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How Climate Change May Influence Deadly Avalanches

Avalanche Area sign in Loveland Pass, Colorado. Credit: Getty Images Big dumps of powder snow are a precious gift in the best of times around the West, where 40 or 50 feet can fall during a winter, forming frozen mountain water towers that slowly melt and sustain the region through hot, dry summers with life-giving water.

When the snow falls faster than the mountains can hold it, though, big storms can also be deadly. During the first week of February, avalanches killed 14 people across the United States, the highest weekly avalanche death toll in more than 100 years. Halfway through the season, 31 people have died across the nation this winter —more than the annual average of 27 deaths.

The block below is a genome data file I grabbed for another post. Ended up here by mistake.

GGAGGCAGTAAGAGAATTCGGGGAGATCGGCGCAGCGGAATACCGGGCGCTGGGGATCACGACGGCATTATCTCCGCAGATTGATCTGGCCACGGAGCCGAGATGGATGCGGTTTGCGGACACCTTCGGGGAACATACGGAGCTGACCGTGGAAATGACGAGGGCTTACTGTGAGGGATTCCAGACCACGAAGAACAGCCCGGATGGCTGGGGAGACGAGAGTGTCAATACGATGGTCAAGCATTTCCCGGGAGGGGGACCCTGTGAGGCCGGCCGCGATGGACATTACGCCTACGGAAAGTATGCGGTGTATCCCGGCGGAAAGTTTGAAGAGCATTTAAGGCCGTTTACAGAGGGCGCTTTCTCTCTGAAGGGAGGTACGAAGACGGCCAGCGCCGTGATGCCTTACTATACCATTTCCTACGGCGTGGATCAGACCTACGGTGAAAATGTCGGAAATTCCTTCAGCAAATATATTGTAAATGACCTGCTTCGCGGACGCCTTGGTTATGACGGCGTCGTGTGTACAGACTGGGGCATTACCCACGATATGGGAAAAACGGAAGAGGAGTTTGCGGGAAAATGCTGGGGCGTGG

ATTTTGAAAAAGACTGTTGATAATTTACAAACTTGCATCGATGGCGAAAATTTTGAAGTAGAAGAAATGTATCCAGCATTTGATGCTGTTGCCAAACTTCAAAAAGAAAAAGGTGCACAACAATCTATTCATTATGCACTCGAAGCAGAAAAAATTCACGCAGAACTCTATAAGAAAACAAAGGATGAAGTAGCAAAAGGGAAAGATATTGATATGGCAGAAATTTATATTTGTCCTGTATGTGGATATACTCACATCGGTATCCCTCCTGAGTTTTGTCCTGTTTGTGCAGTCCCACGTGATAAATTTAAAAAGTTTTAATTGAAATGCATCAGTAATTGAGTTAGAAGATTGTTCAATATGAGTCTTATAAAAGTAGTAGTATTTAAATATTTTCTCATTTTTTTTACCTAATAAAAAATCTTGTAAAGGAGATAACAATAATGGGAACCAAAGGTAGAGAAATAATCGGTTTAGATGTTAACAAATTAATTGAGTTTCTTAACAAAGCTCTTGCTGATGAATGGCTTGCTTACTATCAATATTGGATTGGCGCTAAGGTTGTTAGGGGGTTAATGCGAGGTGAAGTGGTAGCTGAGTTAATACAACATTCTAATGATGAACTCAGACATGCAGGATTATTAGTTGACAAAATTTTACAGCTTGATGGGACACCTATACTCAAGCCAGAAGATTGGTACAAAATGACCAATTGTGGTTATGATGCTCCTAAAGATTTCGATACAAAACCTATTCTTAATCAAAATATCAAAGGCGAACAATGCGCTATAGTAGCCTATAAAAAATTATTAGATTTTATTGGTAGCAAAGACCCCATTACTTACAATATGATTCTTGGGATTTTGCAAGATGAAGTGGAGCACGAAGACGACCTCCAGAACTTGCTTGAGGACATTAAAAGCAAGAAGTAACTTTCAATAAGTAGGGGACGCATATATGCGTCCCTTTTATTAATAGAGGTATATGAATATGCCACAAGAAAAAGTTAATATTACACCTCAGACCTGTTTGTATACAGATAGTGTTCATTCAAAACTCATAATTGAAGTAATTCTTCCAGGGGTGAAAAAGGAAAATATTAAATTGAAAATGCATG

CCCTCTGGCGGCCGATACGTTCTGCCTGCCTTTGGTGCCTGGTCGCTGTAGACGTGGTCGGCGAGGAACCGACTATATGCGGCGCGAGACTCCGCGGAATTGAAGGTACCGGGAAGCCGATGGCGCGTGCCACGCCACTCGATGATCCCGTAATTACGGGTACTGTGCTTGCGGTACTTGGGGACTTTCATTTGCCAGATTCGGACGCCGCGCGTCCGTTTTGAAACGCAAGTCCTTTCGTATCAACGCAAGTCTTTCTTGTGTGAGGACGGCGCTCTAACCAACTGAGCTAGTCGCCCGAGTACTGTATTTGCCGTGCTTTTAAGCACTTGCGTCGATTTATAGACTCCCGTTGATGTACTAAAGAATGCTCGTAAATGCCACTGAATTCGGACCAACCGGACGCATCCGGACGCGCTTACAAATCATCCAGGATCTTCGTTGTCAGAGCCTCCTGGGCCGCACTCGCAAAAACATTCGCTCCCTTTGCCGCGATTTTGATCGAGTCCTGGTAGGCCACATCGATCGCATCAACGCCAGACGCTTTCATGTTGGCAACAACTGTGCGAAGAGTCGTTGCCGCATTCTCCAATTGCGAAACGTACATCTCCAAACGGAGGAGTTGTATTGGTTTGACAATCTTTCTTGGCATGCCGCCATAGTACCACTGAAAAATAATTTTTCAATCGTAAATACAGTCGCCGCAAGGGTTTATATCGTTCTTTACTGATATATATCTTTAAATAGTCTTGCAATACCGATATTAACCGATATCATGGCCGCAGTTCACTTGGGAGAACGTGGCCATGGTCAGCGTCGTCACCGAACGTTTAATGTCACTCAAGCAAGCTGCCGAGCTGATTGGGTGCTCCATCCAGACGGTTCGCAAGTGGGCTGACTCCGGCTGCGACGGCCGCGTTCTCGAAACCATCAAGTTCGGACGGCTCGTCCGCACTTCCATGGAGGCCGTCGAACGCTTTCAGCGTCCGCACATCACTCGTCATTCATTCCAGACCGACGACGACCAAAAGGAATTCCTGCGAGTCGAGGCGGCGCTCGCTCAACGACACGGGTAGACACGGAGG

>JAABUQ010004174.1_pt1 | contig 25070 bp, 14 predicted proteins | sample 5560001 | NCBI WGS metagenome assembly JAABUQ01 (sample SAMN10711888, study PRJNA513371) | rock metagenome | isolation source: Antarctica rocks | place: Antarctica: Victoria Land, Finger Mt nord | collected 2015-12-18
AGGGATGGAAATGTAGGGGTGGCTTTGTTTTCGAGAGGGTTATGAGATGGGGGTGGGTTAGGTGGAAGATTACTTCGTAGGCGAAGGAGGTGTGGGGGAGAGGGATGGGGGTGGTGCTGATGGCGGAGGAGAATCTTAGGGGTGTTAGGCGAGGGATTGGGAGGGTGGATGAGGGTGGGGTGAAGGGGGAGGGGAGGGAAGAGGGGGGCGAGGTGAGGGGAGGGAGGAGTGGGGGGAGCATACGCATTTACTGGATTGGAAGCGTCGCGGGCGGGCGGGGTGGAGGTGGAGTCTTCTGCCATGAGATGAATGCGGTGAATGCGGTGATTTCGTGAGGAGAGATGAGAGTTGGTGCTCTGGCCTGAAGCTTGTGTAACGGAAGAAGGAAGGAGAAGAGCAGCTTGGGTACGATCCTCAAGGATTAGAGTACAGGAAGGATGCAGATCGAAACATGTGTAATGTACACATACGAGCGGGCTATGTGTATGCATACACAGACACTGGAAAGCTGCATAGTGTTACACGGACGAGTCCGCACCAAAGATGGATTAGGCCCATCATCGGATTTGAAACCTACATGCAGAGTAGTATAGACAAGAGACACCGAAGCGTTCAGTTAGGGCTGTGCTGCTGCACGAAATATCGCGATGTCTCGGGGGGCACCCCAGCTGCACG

This week the danger zone shifted from the Rocky Mountains to the Pacific Northwest, where an atmospheric river has prompted avalanche experts to hoist red flag danger warnings for life-threatening snow slides in mountain regions from Seattle to Juneau. The series of wet storms slopping ashore could deliver a lethal mix of rain and snow in a region where global warming is expected to increase certain types of avalanche risks. Advertisement Some of the climate factors contributing to this year’s dangerous […]

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